Many thanks to Dennis Minsky who wrote me with questions about the process by which a bird identified as one species by the volunteer mysteriously changes to a different species in the database. Dennis even suggested it might be a worthy blog post, and I concur. So here it is, the secret sauce.
When you folks submit a walk report, dead birds or no, I look it over. The only things I really look at in terms of the environmental data you report is to see if the time seems correct (did you really walk at 3am, or did you just slip when entering am/pm?) and check if there are any notes you left me about your walk.
If you do find a dead bird, the process of verifying your data is necessarily more involved. We are proud of the fact that we can present our data with assurances as to the accuracy of the species reported, because, as you know, we require you all to take photos of every bird you find. Many of you are experienced birders, so I appreciate very much that even the most knowledgable among you still take the time to snap those pics. Because of that, we can say confidently that every beached bird is reviewed by a second level referee beyond the person who found the bird. That referee is, and has been since 2008 or so, me. If you submit a beached bird report, and you don’t include photos, your report will still be verified, but your beached bird i.d. will be changed to “Other, Unknown” and in the notes box at the bottom of the screen, you will see this:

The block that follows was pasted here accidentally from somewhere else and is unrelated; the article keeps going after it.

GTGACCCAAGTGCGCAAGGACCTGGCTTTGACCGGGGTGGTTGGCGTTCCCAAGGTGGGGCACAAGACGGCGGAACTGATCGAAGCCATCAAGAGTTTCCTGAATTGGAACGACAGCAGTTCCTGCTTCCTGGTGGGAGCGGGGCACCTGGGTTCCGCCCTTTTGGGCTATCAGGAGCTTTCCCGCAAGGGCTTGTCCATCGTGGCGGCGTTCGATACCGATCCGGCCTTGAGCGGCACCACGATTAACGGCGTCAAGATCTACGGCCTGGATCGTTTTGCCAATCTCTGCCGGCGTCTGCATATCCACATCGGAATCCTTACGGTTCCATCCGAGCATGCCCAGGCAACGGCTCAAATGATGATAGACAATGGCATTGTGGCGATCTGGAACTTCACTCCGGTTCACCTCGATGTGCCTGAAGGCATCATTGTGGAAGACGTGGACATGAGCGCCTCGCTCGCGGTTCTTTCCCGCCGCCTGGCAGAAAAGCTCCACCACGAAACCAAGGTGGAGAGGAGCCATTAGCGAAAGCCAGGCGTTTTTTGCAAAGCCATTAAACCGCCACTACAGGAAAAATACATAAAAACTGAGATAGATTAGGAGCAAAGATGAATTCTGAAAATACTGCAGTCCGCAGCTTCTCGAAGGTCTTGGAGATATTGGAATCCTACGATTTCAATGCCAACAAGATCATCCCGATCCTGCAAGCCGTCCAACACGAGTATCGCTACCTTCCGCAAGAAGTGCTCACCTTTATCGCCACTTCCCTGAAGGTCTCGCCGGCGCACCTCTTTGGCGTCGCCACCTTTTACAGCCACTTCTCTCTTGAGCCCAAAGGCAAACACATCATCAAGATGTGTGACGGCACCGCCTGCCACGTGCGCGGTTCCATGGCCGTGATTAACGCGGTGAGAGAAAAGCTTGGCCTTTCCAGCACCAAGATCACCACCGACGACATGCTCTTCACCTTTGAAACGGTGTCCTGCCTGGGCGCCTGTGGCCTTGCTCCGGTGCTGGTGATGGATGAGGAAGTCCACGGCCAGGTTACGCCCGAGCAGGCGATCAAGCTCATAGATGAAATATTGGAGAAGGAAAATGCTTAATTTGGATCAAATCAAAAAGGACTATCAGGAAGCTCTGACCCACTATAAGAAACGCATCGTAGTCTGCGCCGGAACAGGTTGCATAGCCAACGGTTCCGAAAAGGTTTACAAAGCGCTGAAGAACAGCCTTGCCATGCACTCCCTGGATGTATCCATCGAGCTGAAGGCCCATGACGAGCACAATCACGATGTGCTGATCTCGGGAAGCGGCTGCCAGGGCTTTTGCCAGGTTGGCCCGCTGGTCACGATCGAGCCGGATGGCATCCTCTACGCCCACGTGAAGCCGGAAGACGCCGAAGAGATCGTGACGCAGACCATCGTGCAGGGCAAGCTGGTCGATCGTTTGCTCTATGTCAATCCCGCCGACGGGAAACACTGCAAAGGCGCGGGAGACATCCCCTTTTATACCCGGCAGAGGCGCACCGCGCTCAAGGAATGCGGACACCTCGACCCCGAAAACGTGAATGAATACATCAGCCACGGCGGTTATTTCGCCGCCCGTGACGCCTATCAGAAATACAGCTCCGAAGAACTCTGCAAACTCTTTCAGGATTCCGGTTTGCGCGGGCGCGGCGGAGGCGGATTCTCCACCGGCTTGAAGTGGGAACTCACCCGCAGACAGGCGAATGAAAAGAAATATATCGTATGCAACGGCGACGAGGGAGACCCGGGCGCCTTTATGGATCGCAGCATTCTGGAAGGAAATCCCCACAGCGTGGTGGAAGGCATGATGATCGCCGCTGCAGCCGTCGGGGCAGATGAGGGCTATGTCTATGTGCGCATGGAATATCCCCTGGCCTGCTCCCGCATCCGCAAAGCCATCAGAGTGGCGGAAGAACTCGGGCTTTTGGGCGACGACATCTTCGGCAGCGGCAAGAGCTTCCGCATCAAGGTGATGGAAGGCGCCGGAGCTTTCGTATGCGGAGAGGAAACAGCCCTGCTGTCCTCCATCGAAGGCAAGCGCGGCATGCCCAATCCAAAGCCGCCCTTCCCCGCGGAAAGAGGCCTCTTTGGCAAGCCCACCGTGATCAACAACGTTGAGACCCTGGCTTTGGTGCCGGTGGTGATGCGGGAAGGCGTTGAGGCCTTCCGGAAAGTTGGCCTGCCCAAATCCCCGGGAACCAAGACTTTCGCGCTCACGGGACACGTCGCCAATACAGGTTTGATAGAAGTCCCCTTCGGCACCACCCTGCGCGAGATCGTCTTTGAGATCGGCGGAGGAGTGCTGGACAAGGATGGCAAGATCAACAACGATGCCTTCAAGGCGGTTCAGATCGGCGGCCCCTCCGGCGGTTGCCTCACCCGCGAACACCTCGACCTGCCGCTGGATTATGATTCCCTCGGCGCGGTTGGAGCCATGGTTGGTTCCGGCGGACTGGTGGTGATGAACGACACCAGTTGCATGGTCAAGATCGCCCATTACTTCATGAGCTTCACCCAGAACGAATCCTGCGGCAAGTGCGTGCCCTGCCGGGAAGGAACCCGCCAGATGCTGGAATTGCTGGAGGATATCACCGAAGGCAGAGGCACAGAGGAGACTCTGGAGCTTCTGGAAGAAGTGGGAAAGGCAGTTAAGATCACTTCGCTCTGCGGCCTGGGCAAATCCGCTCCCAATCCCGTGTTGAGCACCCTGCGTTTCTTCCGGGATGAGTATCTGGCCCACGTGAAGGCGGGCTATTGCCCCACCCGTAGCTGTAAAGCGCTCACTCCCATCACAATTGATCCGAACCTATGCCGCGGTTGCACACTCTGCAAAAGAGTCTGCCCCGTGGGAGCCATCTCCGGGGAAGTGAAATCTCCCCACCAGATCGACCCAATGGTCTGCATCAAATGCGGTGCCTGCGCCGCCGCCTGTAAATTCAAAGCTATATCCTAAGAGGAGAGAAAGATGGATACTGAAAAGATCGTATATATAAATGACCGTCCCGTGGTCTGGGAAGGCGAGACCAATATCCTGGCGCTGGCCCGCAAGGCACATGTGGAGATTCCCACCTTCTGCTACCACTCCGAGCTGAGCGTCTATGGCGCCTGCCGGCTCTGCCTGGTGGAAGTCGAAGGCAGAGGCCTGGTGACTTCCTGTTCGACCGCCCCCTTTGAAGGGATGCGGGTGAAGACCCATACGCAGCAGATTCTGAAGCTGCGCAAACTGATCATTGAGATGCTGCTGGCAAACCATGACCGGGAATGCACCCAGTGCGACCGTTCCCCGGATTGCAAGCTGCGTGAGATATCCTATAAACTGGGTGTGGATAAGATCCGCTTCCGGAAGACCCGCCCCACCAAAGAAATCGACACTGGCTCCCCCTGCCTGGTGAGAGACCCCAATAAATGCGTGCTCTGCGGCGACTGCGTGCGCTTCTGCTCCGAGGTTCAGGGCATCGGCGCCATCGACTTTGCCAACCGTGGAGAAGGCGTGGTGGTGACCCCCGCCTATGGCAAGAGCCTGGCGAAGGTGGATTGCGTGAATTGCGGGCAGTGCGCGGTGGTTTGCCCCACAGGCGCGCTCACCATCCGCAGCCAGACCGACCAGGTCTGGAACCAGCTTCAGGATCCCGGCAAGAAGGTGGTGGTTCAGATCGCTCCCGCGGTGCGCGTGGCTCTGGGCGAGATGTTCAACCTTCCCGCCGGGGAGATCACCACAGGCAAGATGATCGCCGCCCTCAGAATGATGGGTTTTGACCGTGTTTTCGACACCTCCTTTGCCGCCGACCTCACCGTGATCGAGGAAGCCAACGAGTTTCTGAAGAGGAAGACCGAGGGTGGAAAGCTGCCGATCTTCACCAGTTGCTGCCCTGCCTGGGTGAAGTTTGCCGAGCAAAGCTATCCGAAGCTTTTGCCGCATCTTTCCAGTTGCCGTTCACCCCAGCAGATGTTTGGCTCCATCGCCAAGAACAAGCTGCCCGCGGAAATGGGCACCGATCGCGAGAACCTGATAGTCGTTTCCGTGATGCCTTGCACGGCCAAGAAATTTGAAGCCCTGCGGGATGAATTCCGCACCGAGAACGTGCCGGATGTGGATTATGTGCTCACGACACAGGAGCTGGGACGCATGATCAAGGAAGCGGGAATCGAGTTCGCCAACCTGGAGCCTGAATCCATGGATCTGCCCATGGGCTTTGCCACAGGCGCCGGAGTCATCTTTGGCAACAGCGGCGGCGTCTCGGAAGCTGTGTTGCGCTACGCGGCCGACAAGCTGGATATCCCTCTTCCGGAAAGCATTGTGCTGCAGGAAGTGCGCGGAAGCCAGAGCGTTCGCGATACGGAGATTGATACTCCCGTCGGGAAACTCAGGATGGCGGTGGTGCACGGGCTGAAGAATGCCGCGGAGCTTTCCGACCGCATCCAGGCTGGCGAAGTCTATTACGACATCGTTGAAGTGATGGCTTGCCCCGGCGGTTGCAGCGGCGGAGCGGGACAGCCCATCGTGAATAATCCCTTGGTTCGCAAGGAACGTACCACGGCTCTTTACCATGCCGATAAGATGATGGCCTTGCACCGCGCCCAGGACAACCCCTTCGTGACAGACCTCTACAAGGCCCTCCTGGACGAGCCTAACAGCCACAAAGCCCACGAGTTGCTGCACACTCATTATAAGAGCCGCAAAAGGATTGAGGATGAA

I am not always confident in my i.d., especially with the carcasses in really rough shape. Anyone who reads this blog knows that, since my uncertainties are usually paraded in front of you as Dead Bird Quizzes. But not every beached bird photo makes it to a DBQ.
In many cases, you submit your beached bird report and photos, and then you check again in a day, a week, or, more likely, a few months, and that report has been checked off as verified, your bird i.d. confirmed. In some cases, you may go into an old report and find that your i.d. has been changed and no one told you. When that happens, it’s because I have gone in and reviewed the report, any measurements, and the photos, and come to a different conclusion than you did. I realize this is a somewhat opaque process since there is nothing to alert you that this has happened.
At the prompting of Dennis’ email, I have been thinking of how better to communicate with you about these cases. These revisions come frequently enough that individual emails are not possible, but what I can do is to use that “Notes about carcass” field to let you know how I came to a different conclusion than you did. Sometimes it will be a particular field mark or coloration pattern, sometimes a skeletal clue, sometimes it’s the measurements. I can appreciate that it will help you be a better birder of dead birds if I provide some explanation of that thought process. I will start giving that a try on my next round of verifications, which is already overdue. The beached bird reports wait for no man, nor for any college professor in the throes of mid-semester stress. My gratitude for your patience, Seanetters!